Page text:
North Korea said it is willing to return to the nuclear disarmament talks that it abandoned 18 months ago, saying it will make "consistent efforts" for a peace treaty.
Pyeongyang's sudden change of heart comes a day after the United Nations Security Council's condemnation of the sinking of a South Korean warship in March, referring to it as an "attack."
The Security Council, however, stopped short of directly blaming the secretive regime prompting Pyeongyang's UN Ambassador to call it "our great diplomatic victory."
Soon afterwards, North Korea's foreign ministry released a statement calling for the resumption of the six-way nuclear talks.
Its foreign ministry spokesperson said the country will work consistently for the conclusion of a peace treaty and denuclearization within the six-party framework.
The spokesperson added North Korea takes note of the UNSC's statement that it encourages issues on the Korean peninsula to be settled by peaceful means through direct dialogue and negotiation.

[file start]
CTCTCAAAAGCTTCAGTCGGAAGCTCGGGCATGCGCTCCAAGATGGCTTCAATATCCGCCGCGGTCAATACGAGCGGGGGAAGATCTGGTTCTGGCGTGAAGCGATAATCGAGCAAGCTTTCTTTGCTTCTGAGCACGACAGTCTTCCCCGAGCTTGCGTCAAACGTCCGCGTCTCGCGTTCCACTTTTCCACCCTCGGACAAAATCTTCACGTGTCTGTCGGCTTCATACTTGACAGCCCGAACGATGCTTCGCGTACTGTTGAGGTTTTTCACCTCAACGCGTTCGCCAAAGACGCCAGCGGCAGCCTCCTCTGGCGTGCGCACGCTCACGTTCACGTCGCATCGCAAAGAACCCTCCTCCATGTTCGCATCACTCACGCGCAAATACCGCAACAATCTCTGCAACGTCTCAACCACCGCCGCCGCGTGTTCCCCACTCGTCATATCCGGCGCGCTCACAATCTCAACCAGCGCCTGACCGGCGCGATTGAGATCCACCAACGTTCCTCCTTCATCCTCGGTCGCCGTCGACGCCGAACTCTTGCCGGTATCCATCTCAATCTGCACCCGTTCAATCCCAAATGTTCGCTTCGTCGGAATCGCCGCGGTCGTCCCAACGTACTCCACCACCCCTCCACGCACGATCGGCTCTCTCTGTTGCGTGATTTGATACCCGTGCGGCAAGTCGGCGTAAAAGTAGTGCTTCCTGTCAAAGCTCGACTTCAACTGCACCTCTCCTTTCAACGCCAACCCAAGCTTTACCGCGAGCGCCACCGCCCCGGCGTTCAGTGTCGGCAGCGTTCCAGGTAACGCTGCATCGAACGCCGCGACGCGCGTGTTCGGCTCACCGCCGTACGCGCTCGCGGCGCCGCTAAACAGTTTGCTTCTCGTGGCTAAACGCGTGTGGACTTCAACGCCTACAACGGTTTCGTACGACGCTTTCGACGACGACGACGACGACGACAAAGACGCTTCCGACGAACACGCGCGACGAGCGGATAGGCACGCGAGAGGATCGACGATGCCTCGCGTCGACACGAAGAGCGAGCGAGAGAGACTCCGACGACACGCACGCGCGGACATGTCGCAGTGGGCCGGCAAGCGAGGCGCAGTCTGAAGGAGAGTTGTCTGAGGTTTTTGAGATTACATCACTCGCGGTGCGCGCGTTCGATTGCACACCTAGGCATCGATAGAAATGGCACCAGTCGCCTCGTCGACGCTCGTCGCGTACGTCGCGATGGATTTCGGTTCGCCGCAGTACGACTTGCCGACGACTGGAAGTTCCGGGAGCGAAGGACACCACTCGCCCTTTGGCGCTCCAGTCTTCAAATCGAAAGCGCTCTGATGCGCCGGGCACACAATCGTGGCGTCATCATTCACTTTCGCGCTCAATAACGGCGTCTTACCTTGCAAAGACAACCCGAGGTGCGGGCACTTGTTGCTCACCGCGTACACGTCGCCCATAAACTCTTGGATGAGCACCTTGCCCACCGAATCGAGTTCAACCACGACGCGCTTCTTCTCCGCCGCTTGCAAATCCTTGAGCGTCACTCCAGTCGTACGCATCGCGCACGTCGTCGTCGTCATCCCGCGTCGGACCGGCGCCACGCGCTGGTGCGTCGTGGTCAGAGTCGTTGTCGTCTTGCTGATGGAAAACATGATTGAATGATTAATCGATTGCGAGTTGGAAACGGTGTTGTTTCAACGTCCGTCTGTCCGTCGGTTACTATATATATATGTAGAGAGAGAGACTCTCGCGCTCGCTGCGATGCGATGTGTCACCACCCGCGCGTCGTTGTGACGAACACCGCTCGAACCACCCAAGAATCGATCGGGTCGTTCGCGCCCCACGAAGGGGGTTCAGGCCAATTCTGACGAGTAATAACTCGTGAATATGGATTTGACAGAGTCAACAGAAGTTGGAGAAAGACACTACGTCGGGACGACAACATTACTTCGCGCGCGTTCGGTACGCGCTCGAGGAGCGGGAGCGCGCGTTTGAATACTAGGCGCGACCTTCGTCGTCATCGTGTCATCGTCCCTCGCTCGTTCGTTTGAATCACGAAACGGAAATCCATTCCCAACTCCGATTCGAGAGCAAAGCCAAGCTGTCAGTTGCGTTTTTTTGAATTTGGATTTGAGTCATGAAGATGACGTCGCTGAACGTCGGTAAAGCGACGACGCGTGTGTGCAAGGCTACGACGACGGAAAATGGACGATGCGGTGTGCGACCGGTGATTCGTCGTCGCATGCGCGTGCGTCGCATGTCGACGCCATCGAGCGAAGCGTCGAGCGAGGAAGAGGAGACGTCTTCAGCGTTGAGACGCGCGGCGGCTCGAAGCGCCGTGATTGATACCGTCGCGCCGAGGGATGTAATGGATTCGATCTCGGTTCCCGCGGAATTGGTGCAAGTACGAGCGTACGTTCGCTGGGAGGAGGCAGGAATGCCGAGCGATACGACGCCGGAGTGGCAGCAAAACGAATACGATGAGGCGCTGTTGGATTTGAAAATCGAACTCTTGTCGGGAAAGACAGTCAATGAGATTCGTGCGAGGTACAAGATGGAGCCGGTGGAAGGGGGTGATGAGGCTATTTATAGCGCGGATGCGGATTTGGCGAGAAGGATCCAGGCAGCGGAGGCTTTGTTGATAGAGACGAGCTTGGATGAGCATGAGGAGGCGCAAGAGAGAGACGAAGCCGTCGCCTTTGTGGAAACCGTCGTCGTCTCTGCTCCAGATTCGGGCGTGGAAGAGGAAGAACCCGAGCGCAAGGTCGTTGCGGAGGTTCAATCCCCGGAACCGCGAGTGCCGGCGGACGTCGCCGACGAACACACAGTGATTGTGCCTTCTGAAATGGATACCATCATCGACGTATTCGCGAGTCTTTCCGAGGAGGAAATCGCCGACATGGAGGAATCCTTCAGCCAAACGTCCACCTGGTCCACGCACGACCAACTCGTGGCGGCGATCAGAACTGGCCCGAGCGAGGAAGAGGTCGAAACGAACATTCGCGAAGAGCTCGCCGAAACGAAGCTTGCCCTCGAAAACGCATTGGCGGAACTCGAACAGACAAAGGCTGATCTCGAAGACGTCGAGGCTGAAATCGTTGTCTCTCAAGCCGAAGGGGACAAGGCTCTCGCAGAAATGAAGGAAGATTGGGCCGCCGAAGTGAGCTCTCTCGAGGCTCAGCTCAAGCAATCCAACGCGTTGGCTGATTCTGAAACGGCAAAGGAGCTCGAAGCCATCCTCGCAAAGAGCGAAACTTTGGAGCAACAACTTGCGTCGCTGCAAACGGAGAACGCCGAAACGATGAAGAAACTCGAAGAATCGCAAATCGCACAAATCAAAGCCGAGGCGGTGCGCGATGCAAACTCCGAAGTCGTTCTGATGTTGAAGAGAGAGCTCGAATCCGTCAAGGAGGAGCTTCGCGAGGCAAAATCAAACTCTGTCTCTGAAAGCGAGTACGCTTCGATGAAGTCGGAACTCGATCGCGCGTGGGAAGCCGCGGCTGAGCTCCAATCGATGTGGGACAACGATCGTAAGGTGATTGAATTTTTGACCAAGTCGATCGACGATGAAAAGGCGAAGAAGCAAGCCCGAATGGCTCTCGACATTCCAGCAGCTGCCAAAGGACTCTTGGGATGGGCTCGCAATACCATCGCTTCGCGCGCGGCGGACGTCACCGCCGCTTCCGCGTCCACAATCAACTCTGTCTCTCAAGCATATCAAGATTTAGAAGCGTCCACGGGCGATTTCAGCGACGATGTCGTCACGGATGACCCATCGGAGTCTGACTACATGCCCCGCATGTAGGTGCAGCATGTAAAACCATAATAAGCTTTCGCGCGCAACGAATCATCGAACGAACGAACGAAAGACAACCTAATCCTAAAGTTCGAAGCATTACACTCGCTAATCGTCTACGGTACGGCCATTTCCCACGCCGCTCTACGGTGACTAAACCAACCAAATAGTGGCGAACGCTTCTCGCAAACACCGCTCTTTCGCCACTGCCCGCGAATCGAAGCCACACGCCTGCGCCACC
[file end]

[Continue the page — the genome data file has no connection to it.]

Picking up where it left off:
However, the statement released by the communist regime also warned that should "hostile forces" keep provoking the reclusive state, they would neither be able to escape its "strong physical retaliation nor will be able to evade the responsibility for the resultant escalation of the conflict."
Meanwhile, reacting to its northern neighbor's latest statement Seoul's foreign ministry spokesperson Kim Young-sun said the most important thing is for Pyeongyang to clearly show its commitment to denuclearization.
Kim added that Seoul will decide on the future path of the denuclearization process after closely monitoring actions taken by North Korea following this announcement and consulting with the rest of the six-party member nations.
Moon Conn-young, Arirang News.